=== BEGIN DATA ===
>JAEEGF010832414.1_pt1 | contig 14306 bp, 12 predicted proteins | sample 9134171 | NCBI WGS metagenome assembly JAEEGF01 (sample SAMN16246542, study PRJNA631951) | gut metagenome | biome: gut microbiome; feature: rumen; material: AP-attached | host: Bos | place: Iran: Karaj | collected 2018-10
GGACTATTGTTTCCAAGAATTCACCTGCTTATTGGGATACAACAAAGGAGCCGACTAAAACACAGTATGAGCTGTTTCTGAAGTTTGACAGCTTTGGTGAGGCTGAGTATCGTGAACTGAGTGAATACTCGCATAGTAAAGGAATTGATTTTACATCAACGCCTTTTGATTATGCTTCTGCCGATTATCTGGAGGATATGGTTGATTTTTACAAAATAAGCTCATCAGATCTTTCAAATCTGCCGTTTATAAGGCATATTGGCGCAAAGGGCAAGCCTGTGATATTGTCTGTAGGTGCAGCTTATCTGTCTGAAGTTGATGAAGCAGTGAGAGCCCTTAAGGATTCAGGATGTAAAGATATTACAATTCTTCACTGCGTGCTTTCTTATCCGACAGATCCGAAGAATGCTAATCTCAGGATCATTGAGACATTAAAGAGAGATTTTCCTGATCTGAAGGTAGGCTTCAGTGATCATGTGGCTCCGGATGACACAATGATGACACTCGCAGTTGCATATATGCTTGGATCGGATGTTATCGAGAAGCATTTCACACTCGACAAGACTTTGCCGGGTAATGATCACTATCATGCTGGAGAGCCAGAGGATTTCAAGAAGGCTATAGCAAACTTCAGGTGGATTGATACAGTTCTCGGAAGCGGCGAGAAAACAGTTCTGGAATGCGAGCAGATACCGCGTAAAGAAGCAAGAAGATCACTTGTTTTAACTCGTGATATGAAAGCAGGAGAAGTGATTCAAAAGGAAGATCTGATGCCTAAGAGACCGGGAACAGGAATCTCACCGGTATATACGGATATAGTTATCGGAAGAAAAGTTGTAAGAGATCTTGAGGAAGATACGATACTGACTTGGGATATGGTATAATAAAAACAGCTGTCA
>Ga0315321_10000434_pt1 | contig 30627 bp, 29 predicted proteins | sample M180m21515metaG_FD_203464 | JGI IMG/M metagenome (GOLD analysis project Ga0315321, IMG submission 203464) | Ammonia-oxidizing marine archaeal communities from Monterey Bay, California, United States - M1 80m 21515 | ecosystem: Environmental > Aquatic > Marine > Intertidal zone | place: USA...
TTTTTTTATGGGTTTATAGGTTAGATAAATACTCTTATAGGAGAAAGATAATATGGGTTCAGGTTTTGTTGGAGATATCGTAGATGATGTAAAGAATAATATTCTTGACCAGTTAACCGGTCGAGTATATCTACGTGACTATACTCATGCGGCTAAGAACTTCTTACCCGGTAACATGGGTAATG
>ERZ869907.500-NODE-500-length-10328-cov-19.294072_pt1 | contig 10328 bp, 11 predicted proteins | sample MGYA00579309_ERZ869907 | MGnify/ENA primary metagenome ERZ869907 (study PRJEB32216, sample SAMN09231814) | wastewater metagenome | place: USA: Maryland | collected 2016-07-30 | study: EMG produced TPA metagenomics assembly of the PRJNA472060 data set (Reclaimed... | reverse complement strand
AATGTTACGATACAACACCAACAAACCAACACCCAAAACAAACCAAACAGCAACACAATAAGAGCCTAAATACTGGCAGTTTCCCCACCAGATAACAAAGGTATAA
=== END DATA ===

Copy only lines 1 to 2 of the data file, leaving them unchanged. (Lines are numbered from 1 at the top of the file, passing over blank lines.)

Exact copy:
>JAEEGF010832414.1_pt1 | contig 14306 bp, 12 predicted proteins | sample 9134171 | NCBI WGS metagenome assembly JAEEGF01 (sample SAMN16246542, study PRJNA631951) | gut metagenome | biome: gut microbiome; feature: rumen; material: AP-attached | host: Bos | place: Iran: Karaj | collected 2018-10
GGACTATTGTTTCCAAGAATTCACCTGCTTATTGGGATACAACAAAGGAGCCGACTAAAACACAGTATGAGCTGTTTCTGAAGTTTGACAGCTTTGGTGAGGCTGAGTATCGTGAACTGAGTGAATACTCGCATAGTAAAGGAATTGATTTTACATCAACGCCTTTTGATTATGCTTCTGCCGATTATCTGGAGGATATGGTTGATTTTTACAAAATAAGCTCATCAGATCTTTCAAATCTGCCGTTTATAAGGCATATTGGCGCAAAGGGCAAGCCTGTGATATTGTCTGTAGGTGCAGCTTATCTGTCTGAAGTTGATGAAGCAGTGAGAGCCCTTAAGGATTCAGGATGTAAAGATATTACAATTCTTCACTGCGTGCTTTCTTATCCGACAGATCCGAAGAATGCTAATCTCAGGATCATTGAGACATTAAAGAGAGATTTTCCTGATCTGAAGGTAGGCTTCAGTGATCATGTGGCTCCGGATGACACAATGATGACACTCGCAGTTGCATATATGCTTGGATCGGATGTTATCGAGAAGCATTTCACACTCGACAAGACTTTGCCGGGTAATGATCACTATCATGCTGGAGAGCCAGAGGATTTCAAGAAGGCTATAGCAAACTTCAGGTGGATTGATACAGTTCTCGGAAGCGGCGAGAAAACAGTTCTGGAATGCGAGCAGATACCGCGTAAAGAAGCAAGAAGATCACTTGTTTTAACTCGTGATATGAAAGCAGGAGAAGTGATTCAAAAGGAAGATCTGATGCCTAAGAGACCGGGAACAGGAATCTCACCGGTATATACGGATATAGTTATCGGAAGAAAAGTTGTAAGAGATCTTGAGGAAGATACGATACTGACTTGGGATATGGTATAATAAAAACAGCTGTCA